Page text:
It is not by chance that the Jewish people define themselves as the people of Israel. History has shown that it is characteristic of Jews to understand themselves as a rather folk nation: people, a community. Consequently, the central experience embodied within the Jewish history is the exodus from Egypt. Although such event has always been related to a somewhat divine experience, its true meaning lies within the acceptation of national liberation instead of the frequently referred to as religious awakening.
Yosef Meystel has widely spoken about the magnificence of the term community for the Jewish community; such approach —being a nation— is taught in the very early stages of Jewish primary organization, where the structure of the Jewish lifestyle is laid out. For centuries, Jews have settled all around the globe. Wherever they have gotten to go, they have established synagogues and lived according to their definition of communal organizations —whose system of government is adopted based on the teachings of Jewish foundational texts and history.
What does the community do?
Although there are some excerpts of the Talmud whose main objective is to depict what requirements a community must fulfill in order it to be considered as a real community, the whole idea behind such connotation depicts rather a place whose characteristics enables people to live within it accordingly: a community must provide the ideal environment for the physical and spiritual needs of its inhabitants —including beit din, tzedakah funds, synagogues, bathrooms, etc. In previous posts, the term “community” was addressed on the basis that Jewish people, given the fact that they have been thoroughly persecuted throughout history, value the idea of bonding together and helping each other, not only because such premise is embodied within their belief: should that were the case, it would not be a total nonsense to accept that their success is derived from their sense of community.
The impression that a community is also responsible for the both physical and communal needs of its members has been depicted throughout the Jewish history: many excerpts of middle-age texts show that Jewish communities were almost semi-autonomous people who would live by the foundational teachings of their laws.
Jews have been known for their sense of social responsibility. They effectively feel responsible for the community they live in and, by extension, for the world. And it is quite obvious to realize that such characteristic is true, given the fact that the Jewish community is, in fact, more prone to give charity, which also explains the sheer array of Jewish philanthropists.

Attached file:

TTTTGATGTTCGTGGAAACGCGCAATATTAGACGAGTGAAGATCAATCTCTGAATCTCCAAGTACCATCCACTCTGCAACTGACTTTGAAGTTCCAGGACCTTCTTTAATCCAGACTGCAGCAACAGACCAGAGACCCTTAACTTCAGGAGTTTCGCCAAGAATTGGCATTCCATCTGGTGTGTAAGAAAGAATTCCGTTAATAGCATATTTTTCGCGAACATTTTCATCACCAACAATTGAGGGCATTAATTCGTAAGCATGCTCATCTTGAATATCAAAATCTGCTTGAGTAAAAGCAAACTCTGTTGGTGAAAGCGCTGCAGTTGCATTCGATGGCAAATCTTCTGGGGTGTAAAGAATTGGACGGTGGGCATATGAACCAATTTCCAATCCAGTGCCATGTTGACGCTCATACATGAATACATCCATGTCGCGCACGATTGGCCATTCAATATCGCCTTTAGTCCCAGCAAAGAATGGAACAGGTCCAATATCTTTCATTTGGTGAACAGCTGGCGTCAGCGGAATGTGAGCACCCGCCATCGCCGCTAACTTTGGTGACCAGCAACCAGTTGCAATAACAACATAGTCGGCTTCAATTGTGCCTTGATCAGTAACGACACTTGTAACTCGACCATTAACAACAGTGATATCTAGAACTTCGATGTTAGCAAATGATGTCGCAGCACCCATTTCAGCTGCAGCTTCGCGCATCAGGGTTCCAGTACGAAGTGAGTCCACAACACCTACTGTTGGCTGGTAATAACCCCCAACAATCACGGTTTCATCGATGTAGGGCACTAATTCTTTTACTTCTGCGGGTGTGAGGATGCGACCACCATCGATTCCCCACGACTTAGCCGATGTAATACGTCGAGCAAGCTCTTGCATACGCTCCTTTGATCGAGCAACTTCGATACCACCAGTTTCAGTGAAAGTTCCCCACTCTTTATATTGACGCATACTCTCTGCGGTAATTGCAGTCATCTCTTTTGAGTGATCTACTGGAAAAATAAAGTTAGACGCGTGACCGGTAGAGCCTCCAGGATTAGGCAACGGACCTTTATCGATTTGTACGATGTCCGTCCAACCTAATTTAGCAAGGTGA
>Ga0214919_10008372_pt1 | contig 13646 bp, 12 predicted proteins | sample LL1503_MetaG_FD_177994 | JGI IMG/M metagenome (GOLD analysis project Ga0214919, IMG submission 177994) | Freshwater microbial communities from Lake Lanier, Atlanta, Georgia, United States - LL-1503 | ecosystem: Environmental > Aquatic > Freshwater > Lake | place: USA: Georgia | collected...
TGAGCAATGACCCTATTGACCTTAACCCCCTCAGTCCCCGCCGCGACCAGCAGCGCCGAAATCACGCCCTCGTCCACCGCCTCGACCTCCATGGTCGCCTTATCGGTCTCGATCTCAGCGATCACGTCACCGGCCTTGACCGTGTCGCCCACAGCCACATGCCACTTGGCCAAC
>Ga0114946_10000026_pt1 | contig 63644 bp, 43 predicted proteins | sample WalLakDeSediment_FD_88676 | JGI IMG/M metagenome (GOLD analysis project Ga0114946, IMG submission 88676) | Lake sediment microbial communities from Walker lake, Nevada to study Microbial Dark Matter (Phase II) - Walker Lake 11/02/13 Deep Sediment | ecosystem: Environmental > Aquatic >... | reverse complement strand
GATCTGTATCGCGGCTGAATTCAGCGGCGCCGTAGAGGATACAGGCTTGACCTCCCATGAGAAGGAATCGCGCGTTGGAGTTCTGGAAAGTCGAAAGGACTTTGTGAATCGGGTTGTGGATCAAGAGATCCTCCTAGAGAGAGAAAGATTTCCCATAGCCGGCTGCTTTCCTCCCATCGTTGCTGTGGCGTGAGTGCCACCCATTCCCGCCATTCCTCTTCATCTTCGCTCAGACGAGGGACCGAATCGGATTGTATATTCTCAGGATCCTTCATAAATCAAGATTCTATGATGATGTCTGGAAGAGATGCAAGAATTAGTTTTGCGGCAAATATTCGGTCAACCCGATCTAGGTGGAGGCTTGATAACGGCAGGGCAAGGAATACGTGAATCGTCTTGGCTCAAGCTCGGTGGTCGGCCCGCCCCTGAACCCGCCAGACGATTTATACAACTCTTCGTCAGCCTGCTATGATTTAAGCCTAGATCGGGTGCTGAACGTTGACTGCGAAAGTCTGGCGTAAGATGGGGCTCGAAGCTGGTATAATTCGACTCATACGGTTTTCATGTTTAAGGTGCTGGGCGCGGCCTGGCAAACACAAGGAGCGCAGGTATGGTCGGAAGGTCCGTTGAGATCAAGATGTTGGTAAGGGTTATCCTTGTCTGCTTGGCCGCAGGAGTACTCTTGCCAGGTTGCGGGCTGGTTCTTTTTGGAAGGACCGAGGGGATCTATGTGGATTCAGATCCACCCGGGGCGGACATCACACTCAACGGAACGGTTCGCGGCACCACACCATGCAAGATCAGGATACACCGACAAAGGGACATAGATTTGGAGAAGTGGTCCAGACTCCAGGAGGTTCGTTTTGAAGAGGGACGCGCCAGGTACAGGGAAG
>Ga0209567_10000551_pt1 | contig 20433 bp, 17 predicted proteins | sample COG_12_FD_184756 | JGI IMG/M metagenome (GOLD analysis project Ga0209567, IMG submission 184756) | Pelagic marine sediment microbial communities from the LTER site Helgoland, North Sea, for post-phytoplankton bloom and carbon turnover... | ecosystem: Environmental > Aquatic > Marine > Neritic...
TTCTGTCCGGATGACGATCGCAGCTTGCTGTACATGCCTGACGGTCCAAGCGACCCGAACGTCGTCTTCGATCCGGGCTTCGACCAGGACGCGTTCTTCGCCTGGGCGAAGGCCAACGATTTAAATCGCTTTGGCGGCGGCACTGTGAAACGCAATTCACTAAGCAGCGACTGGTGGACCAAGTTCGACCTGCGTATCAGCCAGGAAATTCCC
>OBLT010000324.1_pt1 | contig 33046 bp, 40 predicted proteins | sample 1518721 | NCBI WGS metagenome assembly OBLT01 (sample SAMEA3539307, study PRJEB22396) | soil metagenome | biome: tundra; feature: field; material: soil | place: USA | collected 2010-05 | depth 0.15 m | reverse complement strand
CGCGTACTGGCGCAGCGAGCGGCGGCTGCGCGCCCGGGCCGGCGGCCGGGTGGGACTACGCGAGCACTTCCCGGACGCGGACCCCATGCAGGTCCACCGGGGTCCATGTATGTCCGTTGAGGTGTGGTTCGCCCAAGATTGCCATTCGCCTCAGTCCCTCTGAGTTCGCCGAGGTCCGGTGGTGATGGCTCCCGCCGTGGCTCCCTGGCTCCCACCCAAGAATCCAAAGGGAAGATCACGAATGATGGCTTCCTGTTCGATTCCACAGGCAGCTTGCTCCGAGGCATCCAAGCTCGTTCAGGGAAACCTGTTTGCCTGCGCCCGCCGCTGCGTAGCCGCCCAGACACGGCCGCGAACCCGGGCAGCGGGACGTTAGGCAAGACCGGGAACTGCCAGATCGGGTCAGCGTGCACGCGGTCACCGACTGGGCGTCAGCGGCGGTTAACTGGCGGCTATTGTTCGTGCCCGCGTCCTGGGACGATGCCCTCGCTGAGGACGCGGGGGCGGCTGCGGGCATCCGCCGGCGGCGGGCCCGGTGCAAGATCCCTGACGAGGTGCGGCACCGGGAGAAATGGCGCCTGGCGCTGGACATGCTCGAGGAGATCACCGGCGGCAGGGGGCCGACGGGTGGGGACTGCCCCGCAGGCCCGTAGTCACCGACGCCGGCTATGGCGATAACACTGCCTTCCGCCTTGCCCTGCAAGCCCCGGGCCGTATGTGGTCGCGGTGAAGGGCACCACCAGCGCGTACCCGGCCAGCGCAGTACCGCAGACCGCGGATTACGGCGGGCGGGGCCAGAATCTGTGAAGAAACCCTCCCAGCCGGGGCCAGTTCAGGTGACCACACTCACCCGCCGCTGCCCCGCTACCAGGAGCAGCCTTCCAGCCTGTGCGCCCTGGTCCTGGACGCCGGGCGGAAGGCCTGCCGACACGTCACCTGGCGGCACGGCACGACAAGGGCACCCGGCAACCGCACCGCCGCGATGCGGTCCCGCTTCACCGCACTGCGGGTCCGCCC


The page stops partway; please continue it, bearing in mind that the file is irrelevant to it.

For instance, the United Jewish Appeal collects around 750 million dollars every year, which is why it is considered as the third largest and most important charitable institution in the world. Jewish people understand that every person has a different struggle, and such premise is what leans them towards helping those in need: it is characteristic of Judaism to teach its believers to adopt a positive behavior, especially when doing otherwise is somewhat frowned upon by Judaism —actually, being a mere spectator is not a crime in most western societies, nevertheless, on the basis of Jewish beliefs and teachings, it is mandatory to develop a sense of social consciousness.
Since they strive to be good human beings, such premise prompts them to act accordingly, since the message conveyed by their beliefs lies on being responsible for their communities and the world. Although such notion might be confused with blatant egocentrism, the whole idea behind such claim —this is my world— is rather related with acting should anything pejorative happens: Jews spare no effort in preventing the world and its inhabitants, regardless of their beliefs, from suffering any type of damage. This sense of social responsibility spans all over their lives and, consequently, over their communities: every single Jewish community has had a social assistance infrastructure. Being a socially responsible human being also includes looking after animals and the environment —purists have shown that the Jewish law forbids people to eat before their animals—. As with people, should animals or the environment were suffering, Jews would have to strive to help them.
The fact that Judaism has provided humanity with a set of moral values and a moral scheme for building a better world is unquestionable. Since ancient times, Jewish people and communities have defended the values they believe would lead to the betterment of the world and its different societies, hence the reason why they have lived by those teachings and, furthermore, why they have definitely thrived under today’s circumstances. In spite of having been persecuted for centuries —and thrown out of their lands and home—, Jews managed to keep living by their beliefs and went on to convey the message for their fellow Jews and anyone willing to listen.